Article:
"UNOS? What's UNOS?" asked Eric.

"Oh, you know, United Network for Organ Sharing. The people who bring the source of the organs to you."

"Of course. I suppose I just never paid attention to the acronym."

"Understandable, busy as you guys are with the desperate."

Eric hesitated a moment, then said, "But I have heard rumors of trouble with the couriers, apparently it's being hushed up. Something seems to be happening behind the scenes."

"Oh, yes. I suspect there is a spy in the LifeChain system selling information."

"What information?"

"Two avenues of deception. One would be the identity of potential donors with the right qualifications, such as blood type and body build, to fit the specific needs of a dying patient waiting for a heart or another organ."

"And the result?"

"The right person could be kidnapped, rendered brain dead, and used as a donor by the purchaser."

"Betraying well-intentioned people who have agreed to donate at the moment of some distant and unlikely personal tragedy, a tragedy they don't actually believe will ever happen."

"Oh, indeed, and who never suspect lurking deception."

"The time is certainly ripe for something of the sort."

"Meaning what?"

"Nine out of ten cardiacs die while waiting for a suitable donor on our service, and I'm sure the same is true in all major centers. This is a tragic and frustrating situation in any affluent society and will sooner or later lead to unconventional sources for the needed organs."

"Then the inevitable begins to happen while we complacently hope it won't."

"And probably Marcus Mann expects it, too."

"Perhaps, since he so readily told me to hide if the need arises. He knows my dedication to the cause."

"The other deception? ... you mentioned two."

"The stealing or robbing of live organs from the brain dead by betraying the organ couriers en route to the dying recipient. And for the betrayal, there would almost surely be a spy in the operating rooms at Sentara General, locally, and in similar situations in other cities."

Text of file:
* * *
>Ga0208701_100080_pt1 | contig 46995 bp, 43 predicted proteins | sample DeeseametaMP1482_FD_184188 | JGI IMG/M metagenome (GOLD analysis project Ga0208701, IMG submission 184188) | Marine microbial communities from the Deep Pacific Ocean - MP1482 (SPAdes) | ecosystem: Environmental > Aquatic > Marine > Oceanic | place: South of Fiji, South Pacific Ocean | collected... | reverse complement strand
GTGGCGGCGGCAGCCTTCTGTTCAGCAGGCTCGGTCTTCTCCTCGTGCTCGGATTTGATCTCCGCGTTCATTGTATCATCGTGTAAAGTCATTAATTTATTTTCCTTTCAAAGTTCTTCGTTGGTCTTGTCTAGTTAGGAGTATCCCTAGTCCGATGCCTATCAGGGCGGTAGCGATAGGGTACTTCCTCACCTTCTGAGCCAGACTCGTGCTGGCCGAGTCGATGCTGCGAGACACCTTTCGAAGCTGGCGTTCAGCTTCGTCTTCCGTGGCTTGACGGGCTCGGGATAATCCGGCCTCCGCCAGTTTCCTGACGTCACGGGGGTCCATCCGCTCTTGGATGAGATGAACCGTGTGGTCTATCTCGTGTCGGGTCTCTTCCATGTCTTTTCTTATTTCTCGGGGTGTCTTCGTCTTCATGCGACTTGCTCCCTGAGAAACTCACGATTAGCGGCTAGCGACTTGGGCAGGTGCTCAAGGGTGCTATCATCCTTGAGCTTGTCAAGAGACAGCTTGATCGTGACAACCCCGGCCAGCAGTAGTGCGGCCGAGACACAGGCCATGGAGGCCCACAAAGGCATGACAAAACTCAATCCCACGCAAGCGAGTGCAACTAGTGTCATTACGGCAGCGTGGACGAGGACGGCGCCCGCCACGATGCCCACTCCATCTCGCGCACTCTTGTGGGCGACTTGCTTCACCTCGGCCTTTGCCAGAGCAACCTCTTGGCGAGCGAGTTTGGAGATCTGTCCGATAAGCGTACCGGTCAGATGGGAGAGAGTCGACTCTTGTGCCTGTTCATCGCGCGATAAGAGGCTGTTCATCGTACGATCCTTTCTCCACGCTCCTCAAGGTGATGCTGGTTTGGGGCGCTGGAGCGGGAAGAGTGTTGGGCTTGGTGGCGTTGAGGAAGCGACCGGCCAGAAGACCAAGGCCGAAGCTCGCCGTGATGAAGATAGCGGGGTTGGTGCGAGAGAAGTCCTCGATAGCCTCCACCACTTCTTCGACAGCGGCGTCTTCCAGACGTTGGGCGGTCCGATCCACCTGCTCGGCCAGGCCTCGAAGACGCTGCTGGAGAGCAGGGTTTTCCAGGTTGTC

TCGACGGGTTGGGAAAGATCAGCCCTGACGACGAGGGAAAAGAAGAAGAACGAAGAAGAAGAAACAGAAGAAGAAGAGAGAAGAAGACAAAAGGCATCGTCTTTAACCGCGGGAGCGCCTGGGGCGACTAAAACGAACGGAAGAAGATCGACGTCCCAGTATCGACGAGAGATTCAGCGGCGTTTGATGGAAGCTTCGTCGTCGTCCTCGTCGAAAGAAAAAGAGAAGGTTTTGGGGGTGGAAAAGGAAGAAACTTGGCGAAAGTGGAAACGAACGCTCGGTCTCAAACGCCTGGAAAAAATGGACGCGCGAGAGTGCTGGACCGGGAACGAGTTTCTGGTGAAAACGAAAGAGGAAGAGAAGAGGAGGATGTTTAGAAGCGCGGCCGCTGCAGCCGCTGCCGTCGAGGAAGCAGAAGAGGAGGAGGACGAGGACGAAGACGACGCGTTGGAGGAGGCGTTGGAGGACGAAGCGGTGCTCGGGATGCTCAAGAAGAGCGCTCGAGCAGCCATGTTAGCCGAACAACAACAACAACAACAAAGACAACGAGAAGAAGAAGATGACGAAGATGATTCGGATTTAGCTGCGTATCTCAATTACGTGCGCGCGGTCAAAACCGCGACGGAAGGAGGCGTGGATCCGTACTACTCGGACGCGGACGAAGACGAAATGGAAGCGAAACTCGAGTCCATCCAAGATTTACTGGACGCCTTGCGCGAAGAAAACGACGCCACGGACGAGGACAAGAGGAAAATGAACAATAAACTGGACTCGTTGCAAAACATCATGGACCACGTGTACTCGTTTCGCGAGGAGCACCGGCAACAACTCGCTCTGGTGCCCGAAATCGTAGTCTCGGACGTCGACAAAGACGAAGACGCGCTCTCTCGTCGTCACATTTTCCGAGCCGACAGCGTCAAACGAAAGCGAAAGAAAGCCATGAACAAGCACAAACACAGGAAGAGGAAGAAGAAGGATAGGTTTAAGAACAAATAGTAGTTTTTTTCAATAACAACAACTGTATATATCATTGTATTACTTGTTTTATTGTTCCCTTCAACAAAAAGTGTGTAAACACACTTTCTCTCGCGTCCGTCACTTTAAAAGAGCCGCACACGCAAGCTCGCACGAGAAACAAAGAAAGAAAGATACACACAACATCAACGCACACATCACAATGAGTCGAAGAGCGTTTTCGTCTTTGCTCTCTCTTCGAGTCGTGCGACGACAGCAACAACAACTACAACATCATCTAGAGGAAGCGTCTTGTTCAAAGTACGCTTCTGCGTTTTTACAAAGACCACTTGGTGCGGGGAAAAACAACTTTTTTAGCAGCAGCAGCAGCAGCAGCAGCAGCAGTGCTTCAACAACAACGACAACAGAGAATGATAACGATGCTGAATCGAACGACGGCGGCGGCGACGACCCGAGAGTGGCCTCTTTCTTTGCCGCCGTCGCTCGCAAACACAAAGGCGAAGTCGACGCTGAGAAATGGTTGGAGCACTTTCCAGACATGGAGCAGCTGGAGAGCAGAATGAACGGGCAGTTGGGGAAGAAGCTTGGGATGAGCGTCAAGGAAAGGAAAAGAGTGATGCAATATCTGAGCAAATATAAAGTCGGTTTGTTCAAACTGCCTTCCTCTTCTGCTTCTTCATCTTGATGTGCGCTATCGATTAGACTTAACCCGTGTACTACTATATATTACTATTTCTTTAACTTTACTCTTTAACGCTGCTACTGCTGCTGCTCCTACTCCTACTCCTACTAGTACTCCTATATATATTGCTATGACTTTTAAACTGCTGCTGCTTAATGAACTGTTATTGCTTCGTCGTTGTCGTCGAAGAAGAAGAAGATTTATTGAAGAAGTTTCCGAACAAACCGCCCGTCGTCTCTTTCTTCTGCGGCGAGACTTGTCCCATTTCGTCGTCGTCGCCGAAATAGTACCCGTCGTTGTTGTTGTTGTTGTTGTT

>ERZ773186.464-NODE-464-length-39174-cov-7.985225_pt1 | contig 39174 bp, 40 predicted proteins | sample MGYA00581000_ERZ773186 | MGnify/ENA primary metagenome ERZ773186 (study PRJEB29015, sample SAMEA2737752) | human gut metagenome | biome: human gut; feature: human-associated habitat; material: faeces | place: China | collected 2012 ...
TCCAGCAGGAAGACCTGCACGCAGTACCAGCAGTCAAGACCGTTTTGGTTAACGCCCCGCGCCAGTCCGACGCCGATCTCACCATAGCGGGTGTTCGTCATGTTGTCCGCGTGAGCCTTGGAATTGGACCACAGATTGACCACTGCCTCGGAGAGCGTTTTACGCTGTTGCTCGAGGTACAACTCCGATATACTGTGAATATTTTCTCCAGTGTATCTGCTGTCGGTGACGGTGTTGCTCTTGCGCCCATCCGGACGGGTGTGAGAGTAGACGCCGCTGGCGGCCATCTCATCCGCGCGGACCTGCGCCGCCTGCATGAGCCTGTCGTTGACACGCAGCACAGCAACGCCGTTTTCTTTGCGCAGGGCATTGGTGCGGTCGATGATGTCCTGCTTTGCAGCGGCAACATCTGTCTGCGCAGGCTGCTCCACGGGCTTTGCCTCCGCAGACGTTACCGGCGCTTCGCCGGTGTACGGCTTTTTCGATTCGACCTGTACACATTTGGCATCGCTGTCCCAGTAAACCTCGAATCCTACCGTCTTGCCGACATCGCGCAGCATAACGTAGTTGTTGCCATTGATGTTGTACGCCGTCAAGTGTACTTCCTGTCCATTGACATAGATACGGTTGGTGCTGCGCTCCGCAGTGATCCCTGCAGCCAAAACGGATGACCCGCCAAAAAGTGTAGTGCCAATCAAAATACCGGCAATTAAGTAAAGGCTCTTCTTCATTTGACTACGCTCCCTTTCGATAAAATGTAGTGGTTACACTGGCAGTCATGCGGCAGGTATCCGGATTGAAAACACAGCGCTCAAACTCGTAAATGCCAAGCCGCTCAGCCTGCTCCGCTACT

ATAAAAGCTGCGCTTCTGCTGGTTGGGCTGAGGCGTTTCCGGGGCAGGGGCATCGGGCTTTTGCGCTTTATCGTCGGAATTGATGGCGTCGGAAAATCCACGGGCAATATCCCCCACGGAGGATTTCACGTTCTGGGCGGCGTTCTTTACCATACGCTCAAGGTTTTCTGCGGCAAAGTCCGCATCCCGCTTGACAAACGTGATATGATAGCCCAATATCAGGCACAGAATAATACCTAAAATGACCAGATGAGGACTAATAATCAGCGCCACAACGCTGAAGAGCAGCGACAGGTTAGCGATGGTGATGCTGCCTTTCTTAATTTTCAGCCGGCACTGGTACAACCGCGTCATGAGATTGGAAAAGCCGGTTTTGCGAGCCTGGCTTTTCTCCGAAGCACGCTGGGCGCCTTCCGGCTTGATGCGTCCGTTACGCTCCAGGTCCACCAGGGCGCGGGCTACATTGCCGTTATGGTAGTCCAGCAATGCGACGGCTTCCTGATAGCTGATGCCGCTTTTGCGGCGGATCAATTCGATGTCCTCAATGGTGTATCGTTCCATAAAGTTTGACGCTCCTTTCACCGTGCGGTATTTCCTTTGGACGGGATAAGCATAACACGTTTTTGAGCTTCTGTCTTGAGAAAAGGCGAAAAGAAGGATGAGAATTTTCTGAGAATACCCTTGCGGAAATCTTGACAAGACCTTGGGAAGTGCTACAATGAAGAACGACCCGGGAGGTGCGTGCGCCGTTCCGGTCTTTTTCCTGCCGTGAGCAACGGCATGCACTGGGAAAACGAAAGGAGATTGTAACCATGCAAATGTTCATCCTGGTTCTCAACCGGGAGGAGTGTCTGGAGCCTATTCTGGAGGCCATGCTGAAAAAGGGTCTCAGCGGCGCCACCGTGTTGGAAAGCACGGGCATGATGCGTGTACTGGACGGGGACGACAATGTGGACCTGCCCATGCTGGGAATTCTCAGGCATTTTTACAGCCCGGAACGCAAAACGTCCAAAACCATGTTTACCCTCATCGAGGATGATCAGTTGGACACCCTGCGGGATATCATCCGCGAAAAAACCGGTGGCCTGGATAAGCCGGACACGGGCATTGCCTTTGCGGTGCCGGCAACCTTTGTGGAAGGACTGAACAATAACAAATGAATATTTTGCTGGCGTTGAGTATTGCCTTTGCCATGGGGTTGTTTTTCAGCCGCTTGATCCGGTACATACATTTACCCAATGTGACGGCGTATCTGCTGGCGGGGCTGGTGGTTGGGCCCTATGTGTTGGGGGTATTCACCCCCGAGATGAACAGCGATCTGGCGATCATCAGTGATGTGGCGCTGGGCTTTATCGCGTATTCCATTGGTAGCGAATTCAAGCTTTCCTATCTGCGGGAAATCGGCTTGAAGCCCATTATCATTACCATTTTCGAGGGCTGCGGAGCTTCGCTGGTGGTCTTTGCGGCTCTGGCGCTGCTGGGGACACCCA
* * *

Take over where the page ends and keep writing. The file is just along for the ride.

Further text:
"You suspect this?"

"Yes. I believe the hospital lookout calls the spy at her desk in the LifeChain building and alerts her to the presence of a donor as the organs are about to be taken. The sale is then made to a pirate somewhere."

"You said her."

"There are no male employees inside LifeChain headquarters dealing with the distribution of live organs."

"So the person betraying you or other couriers would have to be a woman."

"I think so."

"Has Mann tried to protect you?"

"He has tried to stop me from delivering organs."


"I refused."

"Won't he fire you?"

"He can't fire me."


"I do not need the employment financially, and I work for a dollar a year."


"Have you heard of the Pully's, down on the Carolina coast?"

"Joseph Mixter Pully?"

"My father. He has contributed more money than any other one person to financing the startup of LifeChain, and I sit on the board in his place."

"Holy God, everybody in this community talks about him. One of the first tales I heard upon my arrival here three years ago-richer than Croesus, and more powerful than the Mafia in his own bailiwick."

"Right on every count, but he is not mean for meanness' sake, nor for money-but meaner than mean for principle's sake, when the principle of it arises, if you know what I mean."

"Yes. He's awesome but not really bad. Does he know about your situation?"

"Oh, no. And I wouldn't dare tell him. Not yet anyway. Subtle or cautious he is not. If we pinpointed a definite target and needed help, then I would tell him."

"Great backup."

"In every way, but a dangerous crusader."

"I like his potential."

"Oh yes, and I may come to need it one day."

"Deadly pursuit. Did you provoke it in any way?"

"No. My pattern of activity has not changed."

"Would you recognize the people chasing you?"

"Locally, always a man in a gray well-tailored suit with proper shirt and tie, and always wearing a fedora. I have distinguished several different faces and figures so outfitted."

"Perhaps from other suppliers of organs and tissue besides LifeChain?"

"We know of two competitors locally, one outfit called Legation, the other called Mercury. Have you heard of them?"

Summaries Thrillers Short Stories Non-Fiction Reviews Contact Us
      Visitors:        Copyright Angus Publishing. All rights reserved.